Afghanistan polls: Main candidates

Al Jazeera profiles the top contenders for the presidential election in Afghanistan.


Afghans head to the polls to vote for a president and provincial council representatives [GALLO]

Afghanistan is gearing up for its second presidential poll since the Taliban was ousted by the US-led invasion in 2001.

Although, there are three frontrunners, Hamid Karzai, the incumbent president, is favoured to win.

The Taliban leadership has called the poll illegal and threatened to disrupt voting across the country.

Al Jazeera profiles the leading candidates and those making headlines.

Hamid Karzai, incumbent president
A number of polls have put Karzai in the lead on the eve of elections [GETTY]

In the lead is Hamid Karzai, the incumbent president, who has headed the government since a US-led invasion ousted the Taliban in 2001.

A member of the Pashtun ethnic group, who make up about 40 per cent of the population, Karzai has been campaigning in his constituencies in the country side but has consolidated support across ethnic lines, by choosing as his vice presidential running mate Mohammad Qasim Fahim, a Tajik and former commander of the Northern Alliance.
Karzai supported the US war on Afghanistan in 2001, which removed the Taliban from power and in December 2001 he was named the interim leader.
In June 2002, a Loya Jirga, a traditional Afghan assembly, chose him as president of a transitional government, but some armed groups, including the Taliban, labelled him a collaborator with western powers. 

Karzai is the son of the chief of the Popalzai Pashtuns. Both his father and grandfather served in the government of Mohammad Zahir Shah, the former king, until 1973. After the Soviet invasion in 1979, Karzai family left Afghanistan and attended Himachal Pradesh University in India, earning a master’s degree (1982) in political science.
During the Afghan War against the Soviets, he worked with the mujahideen (Islamic term to describe a fighter for a just cause) to drive the Soviets out of Afghanistan. When the communist government of Mohammad Najibullah fell in April 1992, the mujahideen established a coalition government, with Karzai serving as deputy foreign minister.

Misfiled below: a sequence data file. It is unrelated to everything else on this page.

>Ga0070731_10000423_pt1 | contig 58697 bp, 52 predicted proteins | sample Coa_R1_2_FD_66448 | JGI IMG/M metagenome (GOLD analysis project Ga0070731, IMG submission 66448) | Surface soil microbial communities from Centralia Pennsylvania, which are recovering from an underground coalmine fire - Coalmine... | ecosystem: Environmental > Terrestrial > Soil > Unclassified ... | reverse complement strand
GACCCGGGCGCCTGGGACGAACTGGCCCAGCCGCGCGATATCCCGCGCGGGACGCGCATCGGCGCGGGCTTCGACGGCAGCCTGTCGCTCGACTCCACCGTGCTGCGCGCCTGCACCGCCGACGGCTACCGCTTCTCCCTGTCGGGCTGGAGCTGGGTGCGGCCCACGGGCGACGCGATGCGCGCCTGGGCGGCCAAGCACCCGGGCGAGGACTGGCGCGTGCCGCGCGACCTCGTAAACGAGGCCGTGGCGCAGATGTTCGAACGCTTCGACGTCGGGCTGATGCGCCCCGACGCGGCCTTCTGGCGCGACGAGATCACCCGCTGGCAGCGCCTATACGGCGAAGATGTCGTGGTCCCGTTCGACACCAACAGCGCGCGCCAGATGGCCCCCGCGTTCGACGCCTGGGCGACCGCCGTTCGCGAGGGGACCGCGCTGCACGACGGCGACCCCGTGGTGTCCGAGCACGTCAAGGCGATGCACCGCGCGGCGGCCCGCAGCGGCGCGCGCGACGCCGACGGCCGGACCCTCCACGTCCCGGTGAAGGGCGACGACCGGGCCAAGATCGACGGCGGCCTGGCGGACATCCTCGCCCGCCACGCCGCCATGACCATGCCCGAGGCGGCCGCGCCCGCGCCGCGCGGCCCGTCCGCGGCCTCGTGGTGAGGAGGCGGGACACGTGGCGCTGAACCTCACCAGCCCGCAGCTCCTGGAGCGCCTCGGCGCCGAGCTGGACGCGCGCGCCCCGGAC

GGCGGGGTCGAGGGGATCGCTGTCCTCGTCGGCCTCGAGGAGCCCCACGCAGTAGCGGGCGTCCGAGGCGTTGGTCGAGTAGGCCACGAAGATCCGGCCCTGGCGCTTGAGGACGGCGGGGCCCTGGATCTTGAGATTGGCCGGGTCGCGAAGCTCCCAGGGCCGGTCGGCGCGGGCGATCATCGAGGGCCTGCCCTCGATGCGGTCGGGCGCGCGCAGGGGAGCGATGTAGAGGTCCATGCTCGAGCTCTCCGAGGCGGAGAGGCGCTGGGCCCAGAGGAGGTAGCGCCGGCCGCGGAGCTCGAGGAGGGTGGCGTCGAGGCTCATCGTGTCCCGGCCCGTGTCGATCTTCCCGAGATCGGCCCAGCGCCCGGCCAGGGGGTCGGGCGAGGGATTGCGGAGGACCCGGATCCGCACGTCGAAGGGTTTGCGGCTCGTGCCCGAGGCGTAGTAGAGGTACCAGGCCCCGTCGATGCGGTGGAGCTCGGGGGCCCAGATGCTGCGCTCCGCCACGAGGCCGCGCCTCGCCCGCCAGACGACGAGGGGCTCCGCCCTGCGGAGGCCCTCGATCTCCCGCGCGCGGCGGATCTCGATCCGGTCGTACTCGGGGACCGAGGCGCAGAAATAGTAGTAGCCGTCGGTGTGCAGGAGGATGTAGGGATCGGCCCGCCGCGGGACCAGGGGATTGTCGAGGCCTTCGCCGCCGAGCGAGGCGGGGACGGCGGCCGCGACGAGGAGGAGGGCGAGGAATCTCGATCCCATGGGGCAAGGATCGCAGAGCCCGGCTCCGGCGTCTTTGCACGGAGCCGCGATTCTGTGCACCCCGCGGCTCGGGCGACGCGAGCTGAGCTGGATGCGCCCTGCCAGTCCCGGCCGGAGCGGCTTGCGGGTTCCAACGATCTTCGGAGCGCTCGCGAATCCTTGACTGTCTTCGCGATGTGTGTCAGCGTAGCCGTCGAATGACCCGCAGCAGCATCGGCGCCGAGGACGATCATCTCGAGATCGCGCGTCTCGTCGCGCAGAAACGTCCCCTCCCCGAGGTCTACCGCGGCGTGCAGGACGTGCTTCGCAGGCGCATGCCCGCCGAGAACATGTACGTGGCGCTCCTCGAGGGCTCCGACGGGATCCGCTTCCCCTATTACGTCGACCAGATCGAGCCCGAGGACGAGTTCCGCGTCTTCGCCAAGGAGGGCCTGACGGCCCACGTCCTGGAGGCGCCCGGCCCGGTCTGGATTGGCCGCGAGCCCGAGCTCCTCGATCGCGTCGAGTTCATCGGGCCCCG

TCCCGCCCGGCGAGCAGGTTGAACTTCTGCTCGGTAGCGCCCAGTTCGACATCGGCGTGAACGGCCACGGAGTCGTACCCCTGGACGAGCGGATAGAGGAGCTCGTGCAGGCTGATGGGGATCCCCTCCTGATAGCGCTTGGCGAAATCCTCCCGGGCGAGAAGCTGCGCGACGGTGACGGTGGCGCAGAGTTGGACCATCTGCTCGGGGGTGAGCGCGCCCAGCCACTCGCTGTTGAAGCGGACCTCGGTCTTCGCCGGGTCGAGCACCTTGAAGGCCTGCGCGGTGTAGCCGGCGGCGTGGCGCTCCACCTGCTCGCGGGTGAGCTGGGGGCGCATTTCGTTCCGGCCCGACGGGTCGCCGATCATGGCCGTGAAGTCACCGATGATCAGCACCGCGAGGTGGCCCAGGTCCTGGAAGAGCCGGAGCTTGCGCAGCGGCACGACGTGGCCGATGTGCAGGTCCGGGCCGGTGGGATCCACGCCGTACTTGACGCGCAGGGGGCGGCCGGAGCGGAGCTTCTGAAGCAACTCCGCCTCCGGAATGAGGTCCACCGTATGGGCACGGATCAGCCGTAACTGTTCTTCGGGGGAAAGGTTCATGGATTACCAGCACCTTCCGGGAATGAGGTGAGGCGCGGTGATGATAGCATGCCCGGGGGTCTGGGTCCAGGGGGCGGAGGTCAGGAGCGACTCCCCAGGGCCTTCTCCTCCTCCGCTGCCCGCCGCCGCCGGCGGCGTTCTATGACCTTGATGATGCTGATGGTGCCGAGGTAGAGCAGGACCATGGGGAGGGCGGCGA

In 1994, he resigned in protest of the infighting within the government. The mujahideen turned on one another, and amid the turmoil, the Taliban, an ultraconservative political and religious faction, rose to power.
Karzai’s term as president ran out in May 2009, but due to security reasons, the elections were postponed to August 20.
Critics voiced concerns that maintaining his position would give him undue electoral advantage.
Karzai’s opponents have said he has been ineffective in dealing with the Taliban, who have been stepping up their armed campaigns, and widespread corruption which has been a main obstacle to progress since his appointment in 2001. 

Abdullah Abdullah, former foreign minister

Karzai’s greatest challenge comes from Abdullah Abdullah, a former foreign minister who served in the first post-Taliban government.

Like Karzai, he has been reaching across ethnic lines to try and strengthen his campaign which has been based on slogans of “hope and change”, themes borrowed from last year’s US elections, to try and beat the incumbent president.

Abdullah served as Afghanistan’s first post-Taliban foreign minister

Abdullah has also been reminding the electorate of his friendship with slain mujahideen leader Ahmed Shah Massoud, who remains an iconic anti-Soviet figurehead for the Tajiks of Afghanistan and was popularly called the Lion of Panjshir.